Just the (Italian) job
New Swift is the old classic with a Euro makeover, writes Craig Duff
IT’S a case of back to the future for the newest incarnation of the Suzuki Swift. The current car has been a mainstay for Suzuki, with two million sales since its launch in 2005, so a major overhaul of the light car is reserved for the mechanicals and chassis.
The visual style is a modern interpretation of the previous model.
The base price is also based on the previous model: at $15,990 it is the same as the 2005 model cost.
THE new Suzuki Swift is a mainstay of Suzuki Australia’s operations.
The company has sold 65,000 of the existing model cars.
Suzuki Australia general manager Tony Devers says the new model — with the catchline ‘‘More Swift’’ — will account for a 10 per cent sales boost.
The base-model GA (there’s no model-specific badging on any Swift model, so pick them by look) comes with steel 15-inch rims, plain door handles and side mirrors, power windows and mirrors, a four-speaker sound system with USB and iPod connectivity, a five-speed manual transmission and drum rear brakes.
It also packs seven airbags and electronic stability control into the mix.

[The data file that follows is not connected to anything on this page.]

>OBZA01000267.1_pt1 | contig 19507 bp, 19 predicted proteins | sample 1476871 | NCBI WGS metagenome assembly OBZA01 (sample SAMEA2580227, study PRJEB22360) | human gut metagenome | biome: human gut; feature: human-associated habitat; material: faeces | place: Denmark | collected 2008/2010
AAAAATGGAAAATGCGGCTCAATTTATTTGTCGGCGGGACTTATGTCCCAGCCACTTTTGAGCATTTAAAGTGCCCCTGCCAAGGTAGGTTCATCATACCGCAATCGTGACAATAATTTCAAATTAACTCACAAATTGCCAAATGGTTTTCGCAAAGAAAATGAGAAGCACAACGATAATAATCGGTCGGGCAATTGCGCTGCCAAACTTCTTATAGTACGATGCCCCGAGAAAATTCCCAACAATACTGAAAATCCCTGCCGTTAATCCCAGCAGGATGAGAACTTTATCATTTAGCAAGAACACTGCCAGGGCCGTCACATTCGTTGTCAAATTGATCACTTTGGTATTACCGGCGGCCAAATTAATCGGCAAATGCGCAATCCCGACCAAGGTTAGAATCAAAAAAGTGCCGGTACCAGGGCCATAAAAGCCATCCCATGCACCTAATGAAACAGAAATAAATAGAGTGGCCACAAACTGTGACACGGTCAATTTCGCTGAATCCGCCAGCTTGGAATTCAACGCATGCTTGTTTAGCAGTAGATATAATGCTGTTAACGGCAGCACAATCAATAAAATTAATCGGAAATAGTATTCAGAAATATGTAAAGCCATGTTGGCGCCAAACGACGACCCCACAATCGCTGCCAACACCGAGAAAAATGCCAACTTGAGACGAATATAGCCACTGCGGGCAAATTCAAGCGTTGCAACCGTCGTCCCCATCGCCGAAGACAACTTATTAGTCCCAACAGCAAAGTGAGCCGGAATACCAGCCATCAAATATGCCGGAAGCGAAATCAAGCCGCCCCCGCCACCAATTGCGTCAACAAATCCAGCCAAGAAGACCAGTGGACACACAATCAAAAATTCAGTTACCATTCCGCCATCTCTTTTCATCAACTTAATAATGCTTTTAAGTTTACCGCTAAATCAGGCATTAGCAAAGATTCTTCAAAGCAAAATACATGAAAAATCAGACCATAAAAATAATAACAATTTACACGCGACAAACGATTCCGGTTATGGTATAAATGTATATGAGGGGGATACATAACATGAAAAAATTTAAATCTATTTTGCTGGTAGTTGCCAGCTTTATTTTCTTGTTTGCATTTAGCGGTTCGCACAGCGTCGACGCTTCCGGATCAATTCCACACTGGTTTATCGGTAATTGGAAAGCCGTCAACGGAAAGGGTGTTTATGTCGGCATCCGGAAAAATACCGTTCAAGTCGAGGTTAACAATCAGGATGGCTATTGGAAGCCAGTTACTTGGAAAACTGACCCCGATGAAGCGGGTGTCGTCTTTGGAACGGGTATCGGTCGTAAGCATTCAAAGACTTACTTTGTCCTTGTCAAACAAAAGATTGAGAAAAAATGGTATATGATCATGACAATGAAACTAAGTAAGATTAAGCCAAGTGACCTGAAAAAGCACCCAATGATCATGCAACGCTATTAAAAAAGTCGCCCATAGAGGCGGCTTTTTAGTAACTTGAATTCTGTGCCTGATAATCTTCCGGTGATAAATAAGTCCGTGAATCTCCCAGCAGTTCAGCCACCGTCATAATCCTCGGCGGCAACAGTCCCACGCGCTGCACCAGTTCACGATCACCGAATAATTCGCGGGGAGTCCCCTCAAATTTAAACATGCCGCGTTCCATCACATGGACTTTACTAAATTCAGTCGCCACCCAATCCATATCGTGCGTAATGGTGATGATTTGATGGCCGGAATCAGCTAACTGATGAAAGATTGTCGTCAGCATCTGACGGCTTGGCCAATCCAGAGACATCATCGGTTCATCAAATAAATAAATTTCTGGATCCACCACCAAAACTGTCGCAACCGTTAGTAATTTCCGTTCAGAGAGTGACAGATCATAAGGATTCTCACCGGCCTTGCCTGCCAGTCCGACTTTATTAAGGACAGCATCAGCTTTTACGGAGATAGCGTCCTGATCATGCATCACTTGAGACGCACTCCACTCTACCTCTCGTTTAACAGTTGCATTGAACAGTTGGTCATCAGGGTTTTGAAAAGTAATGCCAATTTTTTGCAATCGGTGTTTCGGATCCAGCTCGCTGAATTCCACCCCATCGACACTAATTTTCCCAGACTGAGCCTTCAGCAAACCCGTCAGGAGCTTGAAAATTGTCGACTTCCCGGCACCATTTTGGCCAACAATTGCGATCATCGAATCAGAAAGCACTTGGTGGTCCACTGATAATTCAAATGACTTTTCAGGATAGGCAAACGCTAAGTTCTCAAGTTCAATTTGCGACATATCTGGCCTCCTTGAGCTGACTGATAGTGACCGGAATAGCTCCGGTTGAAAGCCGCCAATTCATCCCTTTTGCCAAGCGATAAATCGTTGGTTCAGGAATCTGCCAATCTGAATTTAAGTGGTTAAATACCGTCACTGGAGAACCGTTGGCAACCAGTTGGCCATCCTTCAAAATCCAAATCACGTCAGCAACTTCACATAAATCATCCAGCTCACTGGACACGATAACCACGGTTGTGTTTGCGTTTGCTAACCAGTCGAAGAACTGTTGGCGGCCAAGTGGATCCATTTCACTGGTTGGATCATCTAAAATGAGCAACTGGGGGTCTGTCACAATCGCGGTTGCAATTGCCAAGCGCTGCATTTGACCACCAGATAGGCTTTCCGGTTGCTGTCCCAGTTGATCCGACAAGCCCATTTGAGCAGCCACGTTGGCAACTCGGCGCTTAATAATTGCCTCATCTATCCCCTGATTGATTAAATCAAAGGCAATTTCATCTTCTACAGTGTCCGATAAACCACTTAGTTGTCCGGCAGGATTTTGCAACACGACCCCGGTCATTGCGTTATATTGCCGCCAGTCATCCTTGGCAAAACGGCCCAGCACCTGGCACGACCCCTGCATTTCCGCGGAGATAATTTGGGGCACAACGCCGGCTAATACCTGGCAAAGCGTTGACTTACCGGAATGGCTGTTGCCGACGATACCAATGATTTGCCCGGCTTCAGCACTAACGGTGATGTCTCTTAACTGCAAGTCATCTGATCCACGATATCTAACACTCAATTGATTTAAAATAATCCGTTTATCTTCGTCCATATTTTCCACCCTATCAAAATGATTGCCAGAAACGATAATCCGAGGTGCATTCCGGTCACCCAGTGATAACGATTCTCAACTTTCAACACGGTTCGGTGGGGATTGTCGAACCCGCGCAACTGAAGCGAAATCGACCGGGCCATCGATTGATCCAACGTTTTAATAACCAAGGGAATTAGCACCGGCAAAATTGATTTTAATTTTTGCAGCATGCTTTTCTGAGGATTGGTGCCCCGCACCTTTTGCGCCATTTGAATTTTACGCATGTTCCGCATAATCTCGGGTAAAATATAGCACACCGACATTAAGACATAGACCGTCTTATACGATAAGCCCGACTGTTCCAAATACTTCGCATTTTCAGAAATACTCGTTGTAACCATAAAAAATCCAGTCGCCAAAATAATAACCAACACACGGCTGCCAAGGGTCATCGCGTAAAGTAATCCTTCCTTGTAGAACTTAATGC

Step up $700 to the mid-spec GL, there’s 15-inch alloys, a body-coloured door handles and mirrors, mirrormounted side indicators, a leather steering wheel with audio controls, and a six-speaker sound system.
There’s also a tacho, which will be more important for manual owners than those who spend the extra $ 1700 for the optional four-speed automatic.
The top-spec GLX costs $18,990 and adds all-round disc brakes, 16-inch alloys, Bluetooth connectivity, a steering wheel that adjusts for reach and height, keyless entry and start/ stop button and front fog lamps.
THE ‘‘New Swift’’ is more — and in some cases less — of the same. And that’s good for buyers.
The engine has been downsized from 1.5 to 1.4 litres, but the new powerplant is lighter, helping to offset the drop to 70kW and 130Nm, from the 1.5’s 74kW/133Nm.
The flip is petrol use is down from 6.3 litres/100km to 5.5, which puts the Swift at the top of the class on fuel use. CO emissions are 132g/km.
All cars now have the electronic throttle control previously reserved for the sporty Swift S model.
The chassis is lighter and stronger and the MacPherson strut front and torsion beam rear have been overhauled.
Cruise control isn’t a option — yet. Devers says he’s aware how important it is in Australia ‘‘ and the company is working with us’’, suggesting it will be an option sooner rather than later.
All cars come with iPod/USB connectivity
AN ITALIAN interpretation on the original design led to the latest look for the Swift.
Suzuki sent two teams to Europe— one to France and one to Italy — to conceive a new style for the Swift and it was the Italian-based team’s modern approach to evolving the design that won.
The result is a glass profile that progressively narrows from the front windows to the rear, a bigger front grille, front and rear lights that now sweep around the top side edges of the car and a much smarter interior.
Silver highlights help break up the black dash and, while the plastics aren’t at Euro-touch softness, they
City slicker: The new model is top of the class for fuel economy.